Anyway, back to gardening. Sorry that this post is less about garden stuff, but today was all about family. Tomorrow I'll go out and work in the garden.
So, back at Lowes. I didn't buy the stuff to build my SWCs, but I did do some checking for prices and options. Can I say ouch? Lowes now only carries the Roughneck variety of 18 gallon bin, unless I want a flimsy (yet good idea) recycled plastic bins that wouldn't hold dirt to save their souls. The Rubbermaid Roughnecks look sturdy enough to do the job, in fact, they look more sturdy than the one I'm using now. Unfortuantely they cost $9 each. Do the math, I need 3 new SWCs, so that's $54 just for the bins, and I would be demolishing half of them, hehe. I'll wait until they go on sale. I seem to recall once a year big box stores get loads of bins in and blow them out. I think it's sometime in spring , like for spring cleaning. That would be perfect timing if it's early spring. I could build them and plant my tomatoes right away. Anyone else remember this? My wife doesn't.
Ok, so I am not leaving you high and dry as far as garden photos and such. I did take a brief spin around the yard today and took a couple of pics to share. What I wanted to share was my garlic. If you recall, it was showing a few inches of growth prior to the deep freeze and snows of winter '08. What you haven't seen is the scene I've witnessed from my office window since then. Look at what they look like now, here's one of the two patches I planted last fall.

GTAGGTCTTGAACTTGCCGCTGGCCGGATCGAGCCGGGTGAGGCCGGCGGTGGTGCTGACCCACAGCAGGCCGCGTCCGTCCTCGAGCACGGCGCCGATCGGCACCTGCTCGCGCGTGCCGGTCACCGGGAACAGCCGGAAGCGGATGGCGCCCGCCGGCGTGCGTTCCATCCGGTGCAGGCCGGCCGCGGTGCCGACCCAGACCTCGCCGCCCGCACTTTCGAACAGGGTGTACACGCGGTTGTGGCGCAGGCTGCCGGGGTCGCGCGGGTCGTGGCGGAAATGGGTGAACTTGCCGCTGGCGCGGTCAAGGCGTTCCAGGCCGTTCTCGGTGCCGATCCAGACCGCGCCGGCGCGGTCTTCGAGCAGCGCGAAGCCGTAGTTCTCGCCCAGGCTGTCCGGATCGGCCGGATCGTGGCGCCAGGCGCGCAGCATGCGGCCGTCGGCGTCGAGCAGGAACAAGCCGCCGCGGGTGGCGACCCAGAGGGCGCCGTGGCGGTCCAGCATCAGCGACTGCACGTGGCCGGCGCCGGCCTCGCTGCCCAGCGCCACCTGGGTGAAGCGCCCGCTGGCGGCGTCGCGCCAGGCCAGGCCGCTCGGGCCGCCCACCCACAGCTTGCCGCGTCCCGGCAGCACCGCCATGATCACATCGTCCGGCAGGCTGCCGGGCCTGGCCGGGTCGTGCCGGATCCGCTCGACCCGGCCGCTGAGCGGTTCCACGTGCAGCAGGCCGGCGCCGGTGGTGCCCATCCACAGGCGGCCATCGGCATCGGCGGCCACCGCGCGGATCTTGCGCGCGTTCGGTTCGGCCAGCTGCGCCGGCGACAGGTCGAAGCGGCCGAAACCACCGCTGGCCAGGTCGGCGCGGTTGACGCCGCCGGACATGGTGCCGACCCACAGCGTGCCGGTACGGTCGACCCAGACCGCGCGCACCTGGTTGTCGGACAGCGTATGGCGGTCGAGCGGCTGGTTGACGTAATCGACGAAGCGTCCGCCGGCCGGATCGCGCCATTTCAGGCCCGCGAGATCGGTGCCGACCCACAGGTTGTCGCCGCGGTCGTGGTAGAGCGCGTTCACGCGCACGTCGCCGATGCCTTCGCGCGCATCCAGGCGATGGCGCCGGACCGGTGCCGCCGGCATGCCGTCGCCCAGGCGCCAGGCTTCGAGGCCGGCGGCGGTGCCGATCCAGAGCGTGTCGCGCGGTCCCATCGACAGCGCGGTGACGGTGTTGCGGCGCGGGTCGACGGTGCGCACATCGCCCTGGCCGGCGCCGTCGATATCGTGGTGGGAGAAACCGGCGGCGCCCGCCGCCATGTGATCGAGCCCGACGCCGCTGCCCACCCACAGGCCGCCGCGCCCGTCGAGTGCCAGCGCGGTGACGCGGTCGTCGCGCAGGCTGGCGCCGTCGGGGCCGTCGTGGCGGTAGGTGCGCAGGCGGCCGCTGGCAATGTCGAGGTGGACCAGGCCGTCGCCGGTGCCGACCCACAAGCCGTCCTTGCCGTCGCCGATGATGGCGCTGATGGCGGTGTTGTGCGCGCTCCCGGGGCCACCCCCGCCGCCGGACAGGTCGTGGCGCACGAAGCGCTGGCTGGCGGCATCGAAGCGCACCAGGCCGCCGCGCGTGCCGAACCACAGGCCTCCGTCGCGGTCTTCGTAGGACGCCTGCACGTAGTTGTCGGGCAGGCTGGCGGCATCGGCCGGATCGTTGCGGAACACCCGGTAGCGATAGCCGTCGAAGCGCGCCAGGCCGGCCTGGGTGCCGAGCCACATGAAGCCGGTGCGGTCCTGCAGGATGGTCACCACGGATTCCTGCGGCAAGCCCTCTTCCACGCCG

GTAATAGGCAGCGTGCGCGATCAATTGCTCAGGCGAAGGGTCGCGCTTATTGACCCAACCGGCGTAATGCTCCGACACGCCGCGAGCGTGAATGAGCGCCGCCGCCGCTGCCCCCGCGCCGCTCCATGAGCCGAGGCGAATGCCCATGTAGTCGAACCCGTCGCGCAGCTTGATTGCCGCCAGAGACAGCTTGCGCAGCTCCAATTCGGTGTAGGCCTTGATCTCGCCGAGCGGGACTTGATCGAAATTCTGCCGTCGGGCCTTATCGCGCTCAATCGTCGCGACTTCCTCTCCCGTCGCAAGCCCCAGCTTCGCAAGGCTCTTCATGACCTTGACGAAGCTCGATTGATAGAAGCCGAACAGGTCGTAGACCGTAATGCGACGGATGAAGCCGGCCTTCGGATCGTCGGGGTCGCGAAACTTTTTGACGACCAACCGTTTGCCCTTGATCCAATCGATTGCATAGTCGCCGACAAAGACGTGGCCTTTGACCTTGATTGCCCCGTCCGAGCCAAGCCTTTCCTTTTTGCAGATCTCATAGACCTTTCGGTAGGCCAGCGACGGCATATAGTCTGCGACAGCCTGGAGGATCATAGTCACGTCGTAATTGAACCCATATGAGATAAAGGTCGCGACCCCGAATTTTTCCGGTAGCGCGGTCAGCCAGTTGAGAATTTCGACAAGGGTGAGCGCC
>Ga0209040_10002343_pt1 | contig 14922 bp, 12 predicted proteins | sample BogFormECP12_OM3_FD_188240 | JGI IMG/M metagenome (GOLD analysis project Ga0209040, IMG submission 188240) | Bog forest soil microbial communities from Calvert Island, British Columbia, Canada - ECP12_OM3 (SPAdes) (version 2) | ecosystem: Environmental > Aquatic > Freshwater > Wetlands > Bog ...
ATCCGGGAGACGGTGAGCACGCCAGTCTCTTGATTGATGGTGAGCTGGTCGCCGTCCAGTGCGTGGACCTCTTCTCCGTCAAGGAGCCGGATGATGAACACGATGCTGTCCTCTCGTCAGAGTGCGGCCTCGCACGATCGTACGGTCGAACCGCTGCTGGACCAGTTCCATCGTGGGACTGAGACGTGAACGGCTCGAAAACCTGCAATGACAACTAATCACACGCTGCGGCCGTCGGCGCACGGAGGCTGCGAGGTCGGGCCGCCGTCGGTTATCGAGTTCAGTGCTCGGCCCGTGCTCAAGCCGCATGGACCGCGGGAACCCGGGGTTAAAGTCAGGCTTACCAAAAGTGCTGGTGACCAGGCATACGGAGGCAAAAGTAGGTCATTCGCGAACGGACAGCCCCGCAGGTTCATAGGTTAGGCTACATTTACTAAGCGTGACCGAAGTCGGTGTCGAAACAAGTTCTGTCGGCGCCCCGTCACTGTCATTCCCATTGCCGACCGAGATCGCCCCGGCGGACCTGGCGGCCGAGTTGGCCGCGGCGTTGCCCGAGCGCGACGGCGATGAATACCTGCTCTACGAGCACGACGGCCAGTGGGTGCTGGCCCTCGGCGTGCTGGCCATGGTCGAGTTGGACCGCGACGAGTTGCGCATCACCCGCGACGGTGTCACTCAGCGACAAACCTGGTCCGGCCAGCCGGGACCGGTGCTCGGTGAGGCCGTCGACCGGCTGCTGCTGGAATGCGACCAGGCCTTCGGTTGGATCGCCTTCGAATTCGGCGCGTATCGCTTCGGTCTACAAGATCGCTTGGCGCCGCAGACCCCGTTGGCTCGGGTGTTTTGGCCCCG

The glove is one of my winter gardening gloves for perspective. But here is a good shot of how tall the greens are.
Certainly not as tall as some around the country, but for my first time growing garlic, I'm pretty happy. Sure I won't be eating the greens like chives (yummy sounding to me) anytime soon, but it's a start.
And it's a great use of the space between my blueberry bushes until they fill in with growth over the next decade. Speaking of blueberry bushes, I finally took down the names of the varieties for posterity. Over time the labels wear down and I want to have record of what I'm growing. So I'll end with a list of the blueberries I'm growing, along with a blurb about each.